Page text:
Friday, 6 June 2014

Plain Sailing

Bryan has lived a long and comfortable life with Marjory and now in retirement with their two children long since flown the nest there is little to break their familiar old routines except the occasional patter and chatter of grandchildren on their infrequent but always welcome visits. Marjory is happy in the kitchen while Bryan potters around the garden or down in his shed and lately he has taken to leaving Marjory to her soap operas while he has a regular pint or two at the village square pub.

On one of these convivial evenings he regaled the assembled revellers with risqué tales from his courting days; quite the rake was old Bryan in his youth, with many anecdotes about escape from the nearby girls’ boarding school dormitories after lights out and later, during his time in the army, as the Don Juan of Aldershot. Soon his Wednesday night revelations became quite a fixture down the Crown & Anchor, especially as he began to spice up his narrative with more than a sprinkling of erotic detail and advice for adventurous couples.

One night the pub landlady asked him if he would address the next meeting of the Women’s Institute the following Wednesday night, as a guest speaker and so flattered was he to be invited he accepted without stopping for a moment to consider how he would explain this appearance to Marjory. Marjory, you see, had long ago given up having any interests in the bedroom department beyond duvet covers and fitted sheets.

For a few days he prevaricated but he knew that if he didn’t tell her, sooner or later one of the village ladies would let slip and he doubted very much that Marjory would see the funny side. Instead he told her that he had been asked to deliver a lecture about the joys of sailing the Norfolk Broads, as he and Marjory had done on a couple of occasions early in their married life. It sounded a suitably staid and safe topic. Meanwhile, down in his shed, Bryan carefully polished off some of his best old memories and embellished them for effect, come the big night.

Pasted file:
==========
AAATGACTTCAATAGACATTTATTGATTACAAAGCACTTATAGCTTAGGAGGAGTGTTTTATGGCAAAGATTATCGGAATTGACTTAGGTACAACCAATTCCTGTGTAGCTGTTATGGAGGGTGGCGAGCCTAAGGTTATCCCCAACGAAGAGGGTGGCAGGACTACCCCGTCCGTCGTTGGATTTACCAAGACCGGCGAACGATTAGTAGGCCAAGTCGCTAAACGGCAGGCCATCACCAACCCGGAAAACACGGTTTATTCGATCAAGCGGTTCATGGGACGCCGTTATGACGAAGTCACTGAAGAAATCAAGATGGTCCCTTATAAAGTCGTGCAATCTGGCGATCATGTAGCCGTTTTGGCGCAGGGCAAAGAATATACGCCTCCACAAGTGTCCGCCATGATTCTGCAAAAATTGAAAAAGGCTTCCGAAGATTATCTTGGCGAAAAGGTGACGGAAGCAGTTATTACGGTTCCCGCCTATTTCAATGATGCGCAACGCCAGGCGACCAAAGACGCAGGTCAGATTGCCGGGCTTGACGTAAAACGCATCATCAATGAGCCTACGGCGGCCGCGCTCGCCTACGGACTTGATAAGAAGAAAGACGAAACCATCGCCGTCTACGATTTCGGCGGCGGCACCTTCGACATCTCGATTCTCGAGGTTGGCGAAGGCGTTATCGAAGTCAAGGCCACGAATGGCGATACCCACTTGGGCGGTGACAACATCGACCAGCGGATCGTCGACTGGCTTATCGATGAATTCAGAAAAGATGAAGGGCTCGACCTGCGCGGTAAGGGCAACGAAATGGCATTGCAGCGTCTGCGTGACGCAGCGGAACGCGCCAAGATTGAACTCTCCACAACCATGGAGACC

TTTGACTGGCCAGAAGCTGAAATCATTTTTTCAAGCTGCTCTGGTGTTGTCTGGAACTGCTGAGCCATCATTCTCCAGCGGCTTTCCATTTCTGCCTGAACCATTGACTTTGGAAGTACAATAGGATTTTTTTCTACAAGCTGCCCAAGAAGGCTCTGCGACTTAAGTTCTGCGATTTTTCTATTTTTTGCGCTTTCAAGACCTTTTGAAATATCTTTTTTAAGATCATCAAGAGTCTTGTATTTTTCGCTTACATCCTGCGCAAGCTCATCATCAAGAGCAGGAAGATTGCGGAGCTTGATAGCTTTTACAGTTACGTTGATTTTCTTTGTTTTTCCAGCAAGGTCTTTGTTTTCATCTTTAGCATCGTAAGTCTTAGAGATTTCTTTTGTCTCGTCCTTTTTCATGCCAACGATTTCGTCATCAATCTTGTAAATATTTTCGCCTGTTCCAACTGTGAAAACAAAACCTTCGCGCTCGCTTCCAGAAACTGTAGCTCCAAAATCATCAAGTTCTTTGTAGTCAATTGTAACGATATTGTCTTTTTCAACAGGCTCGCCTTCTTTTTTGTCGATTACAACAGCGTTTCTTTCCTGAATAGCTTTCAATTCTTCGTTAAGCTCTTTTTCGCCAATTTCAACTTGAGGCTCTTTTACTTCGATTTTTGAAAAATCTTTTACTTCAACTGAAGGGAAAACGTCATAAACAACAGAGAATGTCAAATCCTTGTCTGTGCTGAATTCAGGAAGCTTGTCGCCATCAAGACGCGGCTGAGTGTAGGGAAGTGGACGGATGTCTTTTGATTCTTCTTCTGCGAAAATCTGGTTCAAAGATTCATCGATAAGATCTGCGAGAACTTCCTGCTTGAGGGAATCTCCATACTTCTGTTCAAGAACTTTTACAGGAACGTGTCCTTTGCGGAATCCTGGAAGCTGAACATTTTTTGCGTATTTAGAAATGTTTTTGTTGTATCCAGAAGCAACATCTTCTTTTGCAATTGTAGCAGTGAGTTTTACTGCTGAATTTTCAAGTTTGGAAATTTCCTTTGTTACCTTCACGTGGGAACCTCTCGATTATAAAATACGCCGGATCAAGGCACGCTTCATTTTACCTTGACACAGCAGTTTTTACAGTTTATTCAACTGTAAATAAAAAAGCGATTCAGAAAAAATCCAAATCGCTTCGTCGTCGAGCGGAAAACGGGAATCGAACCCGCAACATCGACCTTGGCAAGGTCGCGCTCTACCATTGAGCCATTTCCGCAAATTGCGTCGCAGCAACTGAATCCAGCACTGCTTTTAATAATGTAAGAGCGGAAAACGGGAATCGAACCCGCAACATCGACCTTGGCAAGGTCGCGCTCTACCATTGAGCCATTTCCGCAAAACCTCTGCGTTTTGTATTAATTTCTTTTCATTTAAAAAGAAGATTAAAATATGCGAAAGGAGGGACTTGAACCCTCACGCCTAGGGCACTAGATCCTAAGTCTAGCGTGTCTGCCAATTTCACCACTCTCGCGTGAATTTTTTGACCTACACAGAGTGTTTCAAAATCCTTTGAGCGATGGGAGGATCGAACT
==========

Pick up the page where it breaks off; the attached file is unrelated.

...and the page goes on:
Well the village hall was packed and nobody left unsatisfied. In a perfectly pitched talk he brought the house down with gasps at his daring, giggles at his cheeky asides, plenty of nodding and taking of mental notes at his nuggets of marital advice and uproarious laughter at his well-timed punchlines. The meeting finally broke up and the ladies went home in gaggles, laughing and joking and nudging each other with provocative cackles as they went. More than a few married men about the borough were pleasantly surprised at the up-tick in conjugal activity over the next few days.

Even Marjory intuited that something was up. As she went about the village she sensed an air of intrigue and she was sure she heard, on more than one occasion, a stifled snigger, quickly cut short, as she walked into the newsagents or the greengrocer. It was all most unusual. Then, one morning as she took her little dog for a walk, she found the Crown landlady matching her pace and sidling up to her. “Your Bryan is a dark horse, isn’t he?” she said, “Who would have known we had such an expert in our midst?”

Surf's up!
Surf's up!

Marjory was taken aback. “Whatever do you mean?” she asked, whereupon the landlady heaped praise on Bryan’s eloquence and all-round grasp of his subject, making plain her envy for Marjory’s good fortune in having married him. “Well that’s odd,” said Marjory, “As I recall, he’s only done it twice. The first time he was sick and the second time his hat blew off! “

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